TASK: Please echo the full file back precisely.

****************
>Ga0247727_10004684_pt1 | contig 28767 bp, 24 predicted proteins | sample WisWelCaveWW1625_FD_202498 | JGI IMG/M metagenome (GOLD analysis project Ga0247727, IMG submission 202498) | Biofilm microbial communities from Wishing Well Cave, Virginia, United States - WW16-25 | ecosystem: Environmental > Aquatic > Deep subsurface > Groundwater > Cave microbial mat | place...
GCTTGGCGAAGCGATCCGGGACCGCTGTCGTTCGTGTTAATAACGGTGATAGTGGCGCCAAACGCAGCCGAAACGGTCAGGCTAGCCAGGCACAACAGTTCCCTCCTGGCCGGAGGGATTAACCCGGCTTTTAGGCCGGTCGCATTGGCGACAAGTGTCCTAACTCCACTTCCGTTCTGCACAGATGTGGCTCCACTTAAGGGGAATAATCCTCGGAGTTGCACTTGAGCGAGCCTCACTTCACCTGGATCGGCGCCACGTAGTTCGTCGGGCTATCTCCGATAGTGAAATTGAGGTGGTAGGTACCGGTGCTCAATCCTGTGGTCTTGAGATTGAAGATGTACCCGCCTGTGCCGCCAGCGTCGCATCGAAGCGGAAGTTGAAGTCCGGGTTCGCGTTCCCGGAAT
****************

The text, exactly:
>Ga0247727_10004684_pt1 | contig 28767 bp, 24 predicted proteins | sample WisWelCaveWW1625_FD_202498 | JGI IMG/M metagenome (GOLD analysis project Ga0247727, IMG submission 202498) | Biofilm microbial communities from Wishing Well Cave, Virginia, United States - WW16-25 | ecosystem: Environmental > Aquatic > Deep subsurface > Groundwater > Cave microbial mat | place...
GCTTGGCGAAGCGATCCGGGACCGCTGTCGTTCGTGTTAATAACGGTGATAGTGGCGCCAAACGCAGCCGAAACGGTCAGGCTAGCCAGGCACAACAGTTCCCTCCTGGCCGGAGGGATTAACCCGGCTTTTAGGCCGGTCGCATTGGCGACAAGTGTCCTAACTCCACTTCCGTTCTGCACAGATGTGGCTCCACTTAAGGGGAATAATCCTCGGAGTTGCACTTGAGCGAGCCTCACTTCACCTGGATCGGCGCCACGTAGTTCGTCGGGCTATCTCCGATAGTGAAATTGAGGTGGTAGGTACCGGTGCTCAATCCTGTGGTCTTGAGATTGAAGATGTACCCGCCTGTGCCGCCAGCGTCGCATCGAAGCGGAAGTTGAAGTCCGGGTTCGCGTTCCCGGAAT